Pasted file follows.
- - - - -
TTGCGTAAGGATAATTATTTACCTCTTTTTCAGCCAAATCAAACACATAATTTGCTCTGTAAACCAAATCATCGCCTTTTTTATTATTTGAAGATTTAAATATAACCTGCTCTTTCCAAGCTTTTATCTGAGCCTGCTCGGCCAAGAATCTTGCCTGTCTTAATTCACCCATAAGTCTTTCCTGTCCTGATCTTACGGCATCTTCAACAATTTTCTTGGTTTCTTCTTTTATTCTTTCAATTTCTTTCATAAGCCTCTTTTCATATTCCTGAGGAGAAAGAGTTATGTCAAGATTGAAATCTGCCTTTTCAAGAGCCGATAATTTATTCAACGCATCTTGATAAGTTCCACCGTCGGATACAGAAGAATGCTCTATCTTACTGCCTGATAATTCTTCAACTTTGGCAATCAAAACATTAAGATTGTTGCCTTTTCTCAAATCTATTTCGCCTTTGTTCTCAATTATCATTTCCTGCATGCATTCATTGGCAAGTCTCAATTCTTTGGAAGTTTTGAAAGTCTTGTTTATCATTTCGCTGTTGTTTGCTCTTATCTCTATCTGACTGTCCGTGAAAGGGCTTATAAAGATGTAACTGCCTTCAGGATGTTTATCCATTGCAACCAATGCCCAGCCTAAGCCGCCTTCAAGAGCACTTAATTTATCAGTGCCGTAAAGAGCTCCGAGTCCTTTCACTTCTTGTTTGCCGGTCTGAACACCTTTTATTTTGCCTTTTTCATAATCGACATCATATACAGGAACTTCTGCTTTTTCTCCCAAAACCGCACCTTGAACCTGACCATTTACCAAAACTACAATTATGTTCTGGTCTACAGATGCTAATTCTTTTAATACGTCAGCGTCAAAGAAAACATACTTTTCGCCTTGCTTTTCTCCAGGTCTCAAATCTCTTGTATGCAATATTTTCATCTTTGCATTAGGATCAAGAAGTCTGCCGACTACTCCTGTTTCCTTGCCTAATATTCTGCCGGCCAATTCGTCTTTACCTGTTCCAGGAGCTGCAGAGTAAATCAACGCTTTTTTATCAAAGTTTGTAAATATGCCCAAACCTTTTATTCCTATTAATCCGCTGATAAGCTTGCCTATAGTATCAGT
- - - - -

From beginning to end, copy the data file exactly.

TTGCGTAAGGATAATTATTTACCTCTTTTTCAGCCAAATCAAACACATAATTTGCTCTGTAAACCAAATCATCGCCTTTTTTATTATTTGAAGATTTAAATATAACCTGCTCTTTCCAAGCTTTTATCTGAGCCTGCTCGGCCAAGAATCTTGCCTGTCTTAATTCACCCATAAGTCTTTCCTGTCCTGATCTTACGGCATCTTCAACAATTTTCTTGGTTTCTTCTTTTATTCTTTCAATTTCTTTCATAAGCCTCTTTTCATATTCCTGAGGAGAAAGAGTTATGTCAAGATTGAAATCTGCCTTTTCAAGAGCCGATAATTTATTCAACGCATCTTGATAAGTTCCACCGTCGGATACAGAAGAATGCTCTATCTTACTGCCTGATAATTCTTCAACTTTGGCAATCAAAACATTAAGATTGTTGCCTTTTCTCAAATCTATTTCGCCTTTGTTCTCAATTATCATTTCCTGCATGCATTCATTGGCAAGTCTCAATTCTTTGGAAGTTTTGAAAGTCTTGTTTATCATTTCGCTGTTGTTTGCTCTTATCTCTATCTGACTGTCCGTGAAAGGGCTTATAAAGATGTAACTGCCTTCAGGATGTTTATCCATTGCAACCAATGCCCAGCCTAAGCCGCCTTCAAGAGCACTTAATTTATCAGTGCCGTAAAGAGCTCCGAGTCCTTTCACTTCTTGTTTGCCGGTCTGAACACCTTTTATTTTGCCTTTTTCATAATCGACATCATATACAGGAACTTCTGCTTTTTCTCCCAAAACCGCACCTTGAACCTGACCATTTACCAAAACTACAATTATGTTCTGGTCTACAGATGCTAATTCTTTTAATACGTCAGCGTCAAAGAAAACATACTTTTCGCCTTGCTTTTCTCCAGGTCTCAAATCTCTTGTATGCAATATTTTCATCTTTGCATTAGGATCAAGAAGTCTGCCGACTACTCCTGTTTCCTTGCCTAATATTCTGCCGGCCAATTCGTCTTTACCTGTTCCAGGAGCTGCAGAGTAAATCAACGCTTTTTTATCAAAGTTTGTAAATATGCCCAAACCTTTTATTCCTATTAATCCGCTGATAAGCTTGCCTATAGTATCAGT